How To Set Up a Content Publishing Process

Creating content gets a lot of attention. But it can’t get an audience without a well-executed content publishing process.

Content production requires systems and easily repeatable processes to get the content ready for the publish button and everything that happens after that.

To accomplish that, your team needs an operations leader who oversees and often implements all those steps in the content publishing process. They typically work with the assistance of software tools to help organize content production, whether that’s project management systems like Trello and Asana or a simple shared spreadsheet.

If you’re new to the role, exploring how to improve your operations, or looking to set up a content publishing process, Lisa Dougherty, CMI’s blog operations and community director, can offer some help.

She explains how she organizes the editorial operations that make it possible for CMI to publish and promote fresh content every weekday on our primary website (

The content publishing process Lisa honed over the decade helps us keep track of content from multiple authors through the many stages of editing and production. It also serves as the connecting point for CMI team members who promote the content through email and social media.

Here’s how Lisa does it:

Get organized to track content progress

The team member responsible for the content production operation must know the status of each asset. At the same time, they must create and maintain the post-production publication schedule. These two documents can be closely tied to your editorial planning.

In CMI’s case, the team uses separate sheets (tabs) within one shared master spreadsheet called the tracker. One sheet details the status of the content assets, and one serves as the weekday publication calendar. Lisa manages both sheets in the tracker.

Content development status tracker

The content development tracker shows the status of every editorial article in development. It lists the topic, the person responsible for creating it, due date, status (creating, editing, ready for production), along with any related notes, such as links to include, special calls to action, etc.

When a task is complete, the person responsible updates the status column.

Some tools trigger notifications to relevant team members when an asset’s status changes. At CMI, checking the status on the tracker is ingrained into each person’s workflow, so such notifications are rarely necessary. Other content marketing teams use the notification feature in their project management software when an asset moves to the next step on the dashboard.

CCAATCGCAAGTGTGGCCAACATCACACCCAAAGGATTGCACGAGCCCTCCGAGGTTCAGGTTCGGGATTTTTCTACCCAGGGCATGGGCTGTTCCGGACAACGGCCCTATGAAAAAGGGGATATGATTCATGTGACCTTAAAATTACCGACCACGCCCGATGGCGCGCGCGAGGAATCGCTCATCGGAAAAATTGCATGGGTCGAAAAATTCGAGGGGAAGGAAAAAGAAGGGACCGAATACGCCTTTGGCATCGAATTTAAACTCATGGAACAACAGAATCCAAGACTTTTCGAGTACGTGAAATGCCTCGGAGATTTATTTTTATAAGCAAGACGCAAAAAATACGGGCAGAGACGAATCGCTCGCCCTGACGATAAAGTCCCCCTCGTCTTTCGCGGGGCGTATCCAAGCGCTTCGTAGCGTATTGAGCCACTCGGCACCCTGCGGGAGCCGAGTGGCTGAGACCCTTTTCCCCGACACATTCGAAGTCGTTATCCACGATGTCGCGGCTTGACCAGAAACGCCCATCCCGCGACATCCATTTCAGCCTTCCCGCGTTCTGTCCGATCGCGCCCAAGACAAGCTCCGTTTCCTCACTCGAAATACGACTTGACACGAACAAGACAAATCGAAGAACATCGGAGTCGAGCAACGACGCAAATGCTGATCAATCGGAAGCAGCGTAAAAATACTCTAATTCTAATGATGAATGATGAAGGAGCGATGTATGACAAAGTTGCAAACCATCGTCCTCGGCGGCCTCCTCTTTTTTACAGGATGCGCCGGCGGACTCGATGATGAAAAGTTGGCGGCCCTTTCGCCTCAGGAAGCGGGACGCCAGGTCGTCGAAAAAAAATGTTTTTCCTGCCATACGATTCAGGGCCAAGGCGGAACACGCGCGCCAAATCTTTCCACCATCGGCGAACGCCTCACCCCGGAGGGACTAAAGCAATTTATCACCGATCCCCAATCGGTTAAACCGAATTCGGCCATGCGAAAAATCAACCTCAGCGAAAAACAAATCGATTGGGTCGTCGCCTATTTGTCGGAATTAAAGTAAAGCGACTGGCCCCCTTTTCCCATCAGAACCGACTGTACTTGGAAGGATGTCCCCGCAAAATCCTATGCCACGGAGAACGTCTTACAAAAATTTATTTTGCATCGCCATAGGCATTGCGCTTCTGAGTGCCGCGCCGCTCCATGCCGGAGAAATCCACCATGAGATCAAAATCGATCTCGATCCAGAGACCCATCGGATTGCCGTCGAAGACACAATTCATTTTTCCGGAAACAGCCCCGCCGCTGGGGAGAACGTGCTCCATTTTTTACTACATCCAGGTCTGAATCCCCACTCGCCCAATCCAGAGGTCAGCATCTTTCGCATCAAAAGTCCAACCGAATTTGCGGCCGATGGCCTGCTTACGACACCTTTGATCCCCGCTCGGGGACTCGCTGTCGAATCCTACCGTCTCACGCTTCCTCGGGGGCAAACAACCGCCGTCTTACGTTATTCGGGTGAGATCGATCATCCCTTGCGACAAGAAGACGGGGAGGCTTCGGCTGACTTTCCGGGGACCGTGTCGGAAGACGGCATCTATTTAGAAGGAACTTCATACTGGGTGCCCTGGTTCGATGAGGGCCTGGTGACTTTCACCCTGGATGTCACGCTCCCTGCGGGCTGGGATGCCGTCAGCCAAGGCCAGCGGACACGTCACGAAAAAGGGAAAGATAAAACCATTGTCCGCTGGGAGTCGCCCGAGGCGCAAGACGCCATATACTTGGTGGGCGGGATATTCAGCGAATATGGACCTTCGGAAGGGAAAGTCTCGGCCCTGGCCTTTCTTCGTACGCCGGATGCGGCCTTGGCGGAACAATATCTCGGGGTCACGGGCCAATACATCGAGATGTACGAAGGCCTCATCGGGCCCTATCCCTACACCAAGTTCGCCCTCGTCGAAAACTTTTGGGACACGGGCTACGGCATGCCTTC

Content publishing production tracker and calendar

A second sheet in the primary document acts as the publication production calendar. It shows each day’s content (CMI publishes five days a week) along with key information needed to publish the asset.

Your production tracker might look different depending on publication frequency, formats, channels, etc. CMI’s version includes these columns:

  • Publication date
  • Author
  • Production status (two options: loaded in WordPress or proofed in WordPress)
  • Notes (Lisa lists the date she requested the cover image, any not-yet-complete elements like video embeds or graphics, and the date she sends a preview to the author or featured sources.)
  • Headline
  • Category (primary topic based on CMI’s core categories)
  • Preview copy (what appears in daily email)
  • Excerpt copy
  • Call to action
  • URL

TIP: Don’t rely on the default URL your content management platform creates. Change the default to include appropriate keywords (use hyphens to separate words) and stay within 50 to 80 characters.

Manage content from multiple sources

Content operations managers often coordinate content as it comes in from internal and external sources.

Submissions, drafts, revisions, and updates from guest content submissions, internal subject matter experts, and members of the content marketing team add up to a lot of files to manage.

You can make this process more efficient with these tips:

  • First, the content should be saved in a centralized location that is accessible to everyone involved in the creation, review, and publishing process. CMI currently uses Microsoft OneDrive. Other teams might use Dropbox, Google Drive, or other cloud-based platforms.